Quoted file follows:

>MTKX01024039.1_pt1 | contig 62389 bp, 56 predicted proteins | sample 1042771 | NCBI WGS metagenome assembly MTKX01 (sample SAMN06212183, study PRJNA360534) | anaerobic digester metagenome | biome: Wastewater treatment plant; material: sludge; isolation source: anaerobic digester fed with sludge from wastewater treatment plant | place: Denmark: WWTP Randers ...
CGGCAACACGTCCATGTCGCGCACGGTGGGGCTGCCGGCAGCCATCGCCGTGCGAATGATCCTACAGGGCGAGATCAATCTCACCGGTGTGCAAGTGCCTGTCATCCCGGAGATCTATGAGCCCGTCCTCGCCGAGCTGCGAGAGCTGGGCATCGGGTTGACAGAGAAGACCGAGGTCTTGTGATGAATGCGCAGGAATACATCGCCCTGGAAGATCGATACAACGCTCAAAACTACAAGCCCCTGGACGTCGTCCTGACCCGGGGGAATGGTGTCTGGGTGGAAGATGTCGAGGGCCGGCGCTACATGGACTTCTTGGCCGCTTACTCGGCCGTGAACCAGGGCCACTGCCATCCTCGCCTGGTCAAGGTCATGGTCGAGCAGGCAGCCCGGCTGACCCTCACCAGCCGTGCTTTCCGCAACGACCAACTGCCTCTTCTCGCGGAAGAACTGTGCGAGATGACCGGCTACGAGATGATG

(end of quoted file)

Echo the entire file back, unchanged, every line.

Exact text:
>MTKX01024039.1_pt1 | contig 62389 bp, 56 predicted proteins | sample 1042771 | NCBI WGS metagenome assembly MTKX01 (sample SAMN06212183, study PRJNA360534) | anaerobic digester metagenome | biome: Wastewater treatment plant; material: sludge; isolation source: anaerobic digester fed with sludge from wastewater treatment plant | place: Denmark: WWTP Randers ...
CGGCAACACGTCCATGTCGCGCACGGTGGGGCTGCCGGCAGCCATCGCCGTGCGAATGATCCTACAGGGCGAGATCAATCTCACCGGTGTGCAAGTGCCTGTCATCCCGGAGATCTATGAGCCCGTCCTCGCCGAGCTGCGAGAGCTGGGCATCGGGTTGACAGAGAAGACCGAGGTCTTGTGATGAATGCGCAGGAATACATCGCCCTGGAAGATCGATACAACGCTCAAAACTACAAGCCCCTGGACGTCGTCCTGACCCGGGGGAATGGTGTCTGGGTGGAAGATGTCGAGGGCCGGCGCTACATGGACTTCTTGGCCGCTTACTCGGCCGTGAACCAGGGCCACTGCCATCCTCGCCTGGTCAAGGTCATGGTCGAGCAGGCAGCCCGGCTGACCCTCACCAGCCGTGCTTTCCGCAACGACCAACTGCCTCTTCTCGCGGAAGAACTGTGCGAGATGACCGGCTACGAGATGATG